Do husbands love their wives as their own bodies, nurturing and caring as we should? Do we lay down our lives for our wives? Paul's instructions for marriage in Ephesians could accuse us all. And if our marriage was compared to the scrutiny of our marriage vows, how many of us love, honor, and cherish as we should?
We all stand condemned. We all dishonor the gifts God gives. We all seek to put God's blessings asunder.
Jesus is not in the business of seeing people divided, separated, torn apart. He is about making whole, making one, reuniting and reconciling. Not only sinner to sinner, but sinner to God.
In Christ, God and man are made one – even in the person of Jesus. True God and true man – being of the substance of the Father, but conceived in the flesh of man in the womb of Mary. God and man are “joined together” in the incarnation, a not so subtle indication of his overall mission to bring God and man, once separated by sin, back together forever.
In Christ, God reconciles the world to himself. At the cross, even as his body is broken, Jesus repairs, restores, revives and renews. Even when we were enemies, outsiders, and wanted nothing to do with him, he sought us and made us his own.
We are united to him, buried with him and raised with him in Baptism. We are united with him and each other in the Holy Communion. There, we are together with angels, archangels and all the company of heaven. There, we are united in a physical but mysterious way with our Lord, with his Body and Blood.
What God has joined together, in Christ, let man not put asunder. Let man not separate. You see, for a Christian, marriage is much more than just two people who vow to be together until death. Christian marriage is a picture of the very union between Christ and his bride, the church. We are, all together, the bride of Christ. He is the ever-faithful bridegroom. We were the damsel in distress – the distress of sin and death. He is the knight in shining armor, our champion, who rescues from the dragon us and wins us a happily ever after.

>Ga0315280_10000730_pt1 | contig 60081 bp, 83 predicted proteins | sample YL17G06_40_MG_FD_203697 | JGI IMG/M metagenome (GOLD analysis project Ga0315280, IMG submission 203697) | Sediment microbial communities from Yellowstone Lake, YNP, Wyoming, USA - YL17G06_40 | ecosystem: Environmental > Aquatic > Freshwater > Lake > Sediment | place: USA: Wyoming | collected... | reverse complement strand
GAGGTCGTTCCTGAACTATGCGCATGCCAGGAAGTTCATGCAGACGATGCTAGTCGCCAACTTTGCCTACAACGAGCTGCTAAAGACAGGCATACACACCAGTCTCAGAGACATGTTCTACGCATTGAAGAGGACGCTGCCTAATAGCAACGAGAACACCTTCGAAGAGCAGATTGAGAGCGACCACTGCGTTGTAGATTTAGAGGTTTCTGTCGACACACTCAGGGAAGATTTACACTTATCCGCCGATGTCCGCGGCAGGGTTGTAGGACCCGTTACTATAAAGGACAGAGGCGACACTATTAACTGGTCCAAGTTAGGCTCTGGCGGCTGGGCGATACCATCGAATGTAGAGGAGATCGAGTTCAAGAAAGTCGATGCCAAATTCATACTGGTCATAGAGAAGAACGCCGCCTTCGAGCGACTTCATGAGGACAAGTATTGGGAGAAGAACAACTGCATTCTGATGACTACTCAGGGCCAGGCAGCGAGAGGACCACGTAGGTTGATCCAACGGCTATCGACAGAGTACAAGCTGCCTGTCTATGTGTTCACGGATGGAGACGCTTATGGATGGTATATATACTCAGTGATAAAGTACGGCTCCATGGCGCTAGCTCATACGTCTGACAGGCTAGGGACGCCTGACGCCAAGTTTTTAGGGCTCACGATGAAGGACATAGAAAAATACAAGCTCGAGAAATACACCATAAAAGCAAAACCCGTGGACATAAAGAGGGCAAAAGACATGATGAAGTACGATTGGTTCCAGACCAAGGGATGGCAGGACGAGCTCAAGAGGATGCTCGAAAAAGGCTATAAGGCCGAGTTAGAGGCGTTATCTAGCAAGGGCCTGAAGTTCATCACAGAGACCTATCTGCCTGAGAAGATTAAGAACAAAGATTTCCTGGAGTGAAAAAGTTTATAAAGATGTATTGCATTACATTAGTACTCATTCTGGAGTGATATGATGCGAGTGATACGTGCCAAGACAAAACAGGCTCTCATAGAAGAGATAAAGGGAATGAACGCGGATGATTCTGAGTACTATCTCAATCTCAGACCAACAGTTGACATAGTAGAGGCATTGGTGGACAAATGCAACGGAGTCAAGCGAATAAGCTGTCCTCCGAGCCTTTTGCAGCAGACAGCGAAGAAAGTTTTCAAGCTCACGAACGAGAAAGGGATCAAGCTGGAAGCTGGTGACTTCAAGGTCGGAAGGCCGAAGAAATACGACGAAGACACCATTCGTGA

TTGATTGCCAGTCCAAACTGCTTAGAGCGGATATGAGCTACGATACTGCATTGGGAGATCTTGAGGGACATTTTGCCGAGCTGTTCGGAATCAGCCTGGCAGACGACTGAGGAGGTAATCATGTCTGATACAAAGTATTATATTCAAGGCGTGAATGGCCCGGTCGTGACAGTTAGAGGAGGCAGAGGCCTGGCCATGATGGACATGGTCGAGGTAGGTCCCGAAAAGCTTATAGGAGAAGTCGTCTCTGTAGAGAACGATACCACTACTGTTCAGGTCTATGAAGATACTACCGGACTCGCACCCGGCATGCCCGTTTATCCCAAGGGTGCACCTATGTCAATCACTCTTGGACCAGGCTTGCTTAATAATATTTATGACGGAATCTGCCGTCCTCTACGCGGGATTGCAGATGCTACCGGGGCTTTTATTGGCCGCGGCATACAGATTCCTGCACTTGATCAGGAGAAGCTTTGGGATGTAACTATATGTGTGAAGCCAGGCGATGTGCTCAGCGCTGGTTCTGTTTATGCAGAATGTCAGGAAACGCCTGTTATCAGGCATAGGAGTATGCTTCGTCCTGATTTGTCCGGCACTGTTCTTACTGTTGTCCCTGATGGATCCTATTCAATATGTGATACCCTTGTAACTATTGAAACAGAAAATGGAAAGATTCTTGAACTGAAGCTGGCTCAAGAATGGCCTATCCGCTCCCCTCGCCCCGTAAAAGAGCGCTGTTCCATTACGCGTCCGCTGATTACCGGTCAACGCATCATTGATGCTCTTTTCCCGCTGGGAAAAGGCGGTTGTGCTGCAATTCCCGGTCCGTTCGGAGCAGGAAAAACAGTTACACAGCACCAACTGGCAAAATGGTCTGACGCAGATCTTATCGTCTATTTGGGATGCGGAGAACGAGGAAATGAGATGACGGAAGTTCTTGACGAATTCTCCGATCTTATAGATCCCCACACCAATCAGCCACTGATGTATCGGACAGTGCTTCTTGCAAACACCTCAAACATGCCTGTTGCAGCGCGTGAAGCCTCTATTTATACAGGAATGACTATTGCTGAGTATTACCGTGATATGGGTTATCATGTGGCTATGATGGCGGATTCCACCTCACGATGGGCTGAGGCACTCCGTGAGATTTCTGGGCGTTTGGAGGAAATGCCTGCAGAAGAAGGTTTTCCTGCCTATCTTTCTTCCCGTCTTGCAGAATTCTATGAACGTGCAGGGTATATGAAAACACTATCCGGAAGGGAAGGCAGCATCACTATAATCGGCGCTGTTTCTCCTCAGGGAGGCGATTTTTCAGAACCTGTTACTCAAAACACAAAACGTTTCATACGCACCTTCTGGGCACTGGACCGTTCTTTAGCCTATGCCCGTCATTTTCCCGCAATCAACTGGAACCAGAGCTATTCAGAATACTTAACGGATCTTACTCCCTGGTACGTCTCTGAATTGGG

And is it an accident that our text about marriage is followed by Jesus' regard for the little children? For one of the great blessings of marriage is that through the one flesh union, God brings forth new life. In the bearing of children, the two, quite literally, become one. Even as much as we are part of his bride, the church, so also are we, through Christ, children of God. And Jesus regards even little children.
I remember as a child of about 8 or 10, being given the great responsibility of ordering some lunch-meat while mom shopped for some other groceries. And so I stood at the deli counter, waiting for my turn. But the people behind the counter didn't seem to notice me, and only waited on the adults. Maybe they didn't think that I was old enough to do my own shopping. Or maybe I was just too short to see.
But Jesus regards the little ones. He has a special place in his heart for them. He touches them and blesses them, blesses even us. He gives us all blessings at the font. He brings us to himself, even when some would say the blessing isn't for children. He calls us his own, calls us by name, and commends us to the Father.
Receiving his kingdom like a little child means to receive him, Jesus, with childlike faith and trust in him to make it all right.
Our Lord Jesus Christ speaks teaches us today about marriage and children. He calls a sin a sin, and points us back to basics when it comes to what is right and true.
But he is also the one who brings forgiveness, for all who sin - for the divorcee and those who dishonor marriage in any way, for all those who are separated from God by our sins. He brings life to those whose lives are torn apart and in tatters. He brings salvation, renewal and reconciliation to all who receive him like a child, and look to the blessings of his cross rather than trusting our own devices. Therefore what God has joined together, let no one put asunder.... in Jesus Christ our Lord, Amen.